‘Job creators, not seekers’: It’s not an easy road for start-ups in India

Updated on Aug 24, 2017 11:51 AM IST

Data show there are 800 start-ups recognised by the government. The start-up sector in the country is still in its nascent phase, which is already seeing cautious investors and a large number of them not maturing beyond an idea.

Aspirants learn entrepreneurial skills at a Delhi-based incubator, 91 Springboard.(HT Photo)
Aspirants learn entrepreneurial skills at a Delhi-based incubator, 91 Springboard.(HT Photo)
Hindustan Times, New Delhi | By

By his second year at IIT-Kanpur, Sambhav Karnawat was decided on two things: he wanted to have his own business and he wanted to return to Jaipur. So the start-up germ was seeded in him. Four years after graduating as an engineer in 2012, Sambhav founded Jewelove, an online site for platinum jewellery. A family background of jewellery business has helped the 27-year-old, whose start-up is so far self-funded.

Jalandhar’s Harshvardhan Tiwari did not have a family business or deep pockets to fall back on. But he and Sambhav have two things in common: an engineering degree and a lack of interest in the jobs that campus placements threw up.

“We are nurturing our youngsters to be job creators and not job seekers,” said Narendra Modi whose government started the Startup India, Standup India programme.

During his days at Lovely Professional University, Tiwari and his friends took a trip to Manali and the idea of ZORoute, an intercity cab aggregator was born.

It is the Karnawats that Narendra Modi is banking on when he says, “We are nurturing our youngsters to be job creators and not job seekers”, from Red Fort on August 15. To push private investment and to create jobs, the Modi government has sought to fire the start-up dream with tax incentives, reduction in patent registration fees, better access to public projects and easier clearances.

The association of IT and BPO industry, NASSCOM said that start-ups are poised to create 2.5 lakh jobs by 2020 but that was an estimate in 2015 before investors tightened their purse strings.

“Presently start-ups account for only 80,000 jobs. Experience in other countries like US and Israel show that start-ups have the potential to create hundred thousand jobs. But this leap from thousands to hundred thousand will take decades,” said a government official.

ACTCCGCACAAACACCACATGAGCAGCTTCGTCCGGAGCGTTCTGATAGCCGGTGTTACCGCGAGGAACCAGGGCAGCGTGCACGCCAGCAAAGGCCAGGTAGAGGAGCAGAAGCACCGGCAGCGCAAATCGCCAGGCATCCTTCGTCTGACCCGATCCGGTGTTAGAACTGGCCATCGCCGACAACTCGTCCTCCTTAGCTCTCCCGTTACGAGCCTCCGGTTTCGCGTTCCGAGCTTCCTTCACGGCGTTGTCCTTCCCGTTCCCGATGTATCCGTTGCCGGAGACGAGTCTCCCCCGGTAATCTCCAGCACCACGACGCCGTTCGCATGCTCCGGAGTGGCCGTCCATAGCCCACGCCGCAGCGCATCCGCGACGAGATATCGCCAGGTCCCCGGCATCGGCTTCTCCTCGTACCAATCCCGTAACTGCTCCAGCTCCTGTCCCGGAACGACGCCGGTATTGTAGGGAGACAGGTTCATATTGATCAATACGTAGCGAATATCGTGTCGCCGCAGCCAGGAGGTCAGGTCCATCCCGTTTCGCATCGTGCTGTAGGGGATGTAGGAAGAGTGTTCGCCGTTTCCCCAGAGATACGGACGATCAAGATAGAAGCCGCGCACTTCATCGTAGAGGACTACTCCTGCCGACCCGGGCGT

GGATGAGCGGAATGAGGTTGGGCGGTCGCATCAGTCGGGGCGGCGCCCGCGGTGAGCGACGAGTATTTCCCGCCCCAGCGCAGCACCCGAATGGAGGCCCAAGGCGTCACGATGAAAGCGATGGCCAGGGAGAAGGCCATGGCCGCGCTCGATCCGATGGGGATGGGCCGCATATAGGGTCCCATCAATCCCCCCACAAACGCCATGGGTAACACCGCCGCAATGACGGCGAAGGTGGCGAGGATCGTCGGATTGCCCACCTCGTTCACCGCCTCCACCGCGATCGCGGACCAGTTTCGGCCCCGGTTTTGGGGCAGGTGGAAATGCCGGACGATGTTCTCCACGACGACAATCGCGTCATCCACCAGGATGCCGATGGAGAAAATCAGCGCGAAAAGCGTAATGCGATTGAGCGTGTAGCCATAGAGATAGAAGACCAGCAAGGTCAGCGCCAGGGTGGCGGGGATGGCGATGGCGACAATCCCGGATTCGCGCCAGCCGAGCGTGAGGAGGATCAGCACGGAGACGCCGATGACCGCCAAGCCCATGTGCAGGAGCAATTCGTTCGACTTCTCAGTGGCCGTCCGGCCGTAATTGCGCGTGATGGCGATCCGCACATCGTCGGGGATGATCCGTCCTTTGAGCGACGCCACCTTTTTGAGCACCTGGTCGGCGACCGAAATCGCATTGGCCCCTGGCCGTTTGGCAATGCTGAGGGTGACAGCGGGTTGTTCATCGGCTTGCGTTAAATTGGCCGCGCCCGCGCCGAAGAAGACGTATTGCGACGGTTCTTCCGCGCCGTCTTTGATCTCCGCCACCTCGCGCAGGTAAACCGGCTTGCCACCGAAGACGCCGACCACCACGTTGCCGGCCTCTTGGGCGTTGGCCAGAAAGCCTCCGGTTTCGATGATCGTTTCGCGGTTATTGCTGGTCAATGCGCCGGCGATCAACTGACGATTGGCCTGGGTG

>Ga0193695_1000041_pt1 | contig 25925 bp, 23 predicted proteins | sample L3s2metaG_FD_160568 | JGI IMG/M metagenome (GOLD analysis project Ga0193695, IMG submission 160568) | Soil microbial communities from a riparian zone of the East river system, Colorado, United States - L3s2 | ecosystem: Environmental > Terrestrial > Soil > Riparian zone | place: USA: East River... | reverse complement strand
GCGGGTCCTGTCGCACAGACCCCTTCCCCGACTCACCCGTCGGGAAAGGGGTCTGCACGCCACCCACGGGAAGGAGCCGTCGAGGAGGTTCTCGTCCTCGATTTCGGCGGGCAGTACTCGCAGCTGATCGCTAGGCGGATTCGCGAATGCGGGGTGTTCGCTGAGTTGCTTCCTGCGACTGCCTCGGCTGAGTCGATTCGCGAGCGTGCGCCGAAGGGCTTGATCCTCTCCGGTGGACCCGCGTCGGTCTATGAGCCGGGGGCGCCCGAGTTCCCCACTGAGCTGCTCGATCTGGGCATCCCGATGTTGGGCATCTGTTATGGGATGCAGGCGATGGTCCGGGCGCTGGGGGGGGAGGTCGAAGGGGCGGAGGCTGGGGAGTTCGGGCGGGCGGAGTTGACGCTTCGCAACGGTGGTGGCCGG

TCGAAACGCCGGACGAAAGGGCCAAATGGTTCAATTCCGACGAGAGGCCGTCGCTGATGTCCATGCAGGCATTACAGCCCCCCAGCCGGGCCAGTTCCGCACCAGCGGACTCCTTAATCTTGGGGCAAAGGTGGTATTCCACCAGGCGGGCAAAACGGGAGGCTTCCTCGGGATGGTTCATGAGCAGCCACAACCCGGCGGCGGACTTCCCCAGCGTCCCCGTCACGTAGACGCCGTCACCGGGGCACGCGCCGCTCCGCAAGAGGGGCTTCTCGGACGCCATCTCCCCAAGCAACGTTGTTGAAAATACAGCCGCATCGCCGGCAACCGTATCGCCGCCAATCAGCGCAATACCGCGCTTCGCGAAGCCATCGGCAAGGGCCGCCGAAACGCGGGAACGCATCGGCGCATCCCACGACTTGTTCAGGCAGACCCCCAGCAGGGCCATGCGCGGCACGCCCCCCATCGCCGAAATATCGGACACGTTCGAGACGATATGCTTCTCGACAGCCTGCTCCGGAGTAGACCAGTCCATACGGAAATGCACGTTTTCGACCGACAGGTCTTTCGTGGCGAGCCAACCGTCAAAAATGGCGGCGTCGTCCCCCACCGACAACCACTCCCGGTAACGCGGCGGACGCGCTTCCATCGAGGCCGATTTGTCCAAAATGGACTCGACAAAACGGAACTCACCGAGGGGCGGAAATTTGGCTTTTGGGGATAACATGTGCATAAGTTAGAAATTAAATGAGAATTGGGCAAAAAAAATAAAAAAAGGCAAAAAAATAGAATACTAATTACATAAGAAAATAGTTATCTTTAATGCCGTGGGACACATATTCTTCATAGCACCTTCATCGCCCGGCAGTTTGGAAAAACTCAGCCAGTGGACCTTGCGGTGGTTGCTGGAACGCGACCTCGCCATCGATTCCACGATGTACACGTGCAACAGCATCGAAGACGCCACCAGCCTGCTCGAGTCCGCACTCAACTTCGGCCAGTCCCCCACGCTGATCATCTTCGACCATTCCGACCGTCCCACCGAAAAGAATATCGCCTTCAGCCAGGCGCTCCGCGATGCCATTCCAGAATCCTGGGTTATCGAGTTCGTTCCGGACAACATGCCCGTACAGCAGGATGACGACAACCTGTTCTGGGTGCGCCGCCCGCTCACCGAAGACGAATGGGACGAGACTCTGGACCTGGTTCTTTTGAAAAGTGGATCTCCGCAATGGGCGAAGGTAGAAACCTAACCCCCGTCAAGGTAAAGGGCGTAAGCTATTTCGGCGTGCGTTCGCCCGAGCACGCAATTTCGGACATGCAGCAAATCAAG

Data on venture capital (VC) investment in new start-ups shows a graph that was on a steep ascent from 2013 to 2015 but has been nose diving since 2016.

Gone are the heady days of 2015 when VCs invested $2 billion in more than 550 new ideas and start-ups; that number is down to just 209 deals in eight months of 2017 that shows investment of just $785 million. Today cautiousness has set in; investors have realised only a really innovative idea will succeed and give returns on investments, in a country that sees at least four start-ups being conceived every month. But start-ups can live up to the Prime Minister’s expectation of becoming job creators only if they get the right funding at the right time by displaying the right innovation.

A real innovative idea is rare.

A start-up can be successful only when it solves an intractable problem in a way that reduces cost and increases convenience. And the worth of a start-up is because while solving a problem, it will create direct and ancillary jobs. The trick for entrepreneurs is to identify the sector where government initiatives lack and technology could solve problems. The examples are many: agriculture, education, healthcare, etc. But with the success of e-commerce, incubators say that most youngsters are only interested in retail-based start-ups.